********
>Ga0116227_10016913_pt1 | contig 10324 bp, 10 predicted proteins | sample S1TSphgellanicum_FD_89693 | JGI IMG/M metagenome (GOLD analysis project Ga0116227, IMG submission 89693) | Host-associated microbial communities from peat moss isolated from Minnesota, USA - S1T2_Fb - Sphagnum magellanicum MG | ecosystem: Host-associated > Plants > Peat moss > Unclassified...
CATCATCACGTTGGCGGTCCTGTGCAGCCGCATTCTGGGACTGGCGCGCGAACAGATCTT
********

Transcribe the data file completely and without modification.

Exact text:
>Ga0116227_10016913_pt1 | contig 10324 bp, 10 predicted proteins | sample S1TSphgellanicum_FD_89693 | JGI IMG/M metagenome (GOLD analysis project Ga0116227, IMG submission 89693) | Host-associated microbial communities from peat moss isolated from Minnesota, USA - S1T2_Fb - Sphagnum magellanicum MG | ecosystem: Host-associated > Plants > Peat moss > Unclassified...
CATCATCACGTTGGCGGTCCTGTGCAGCCGCATTCTGGGACTGGCGCGCGAACAGATCTT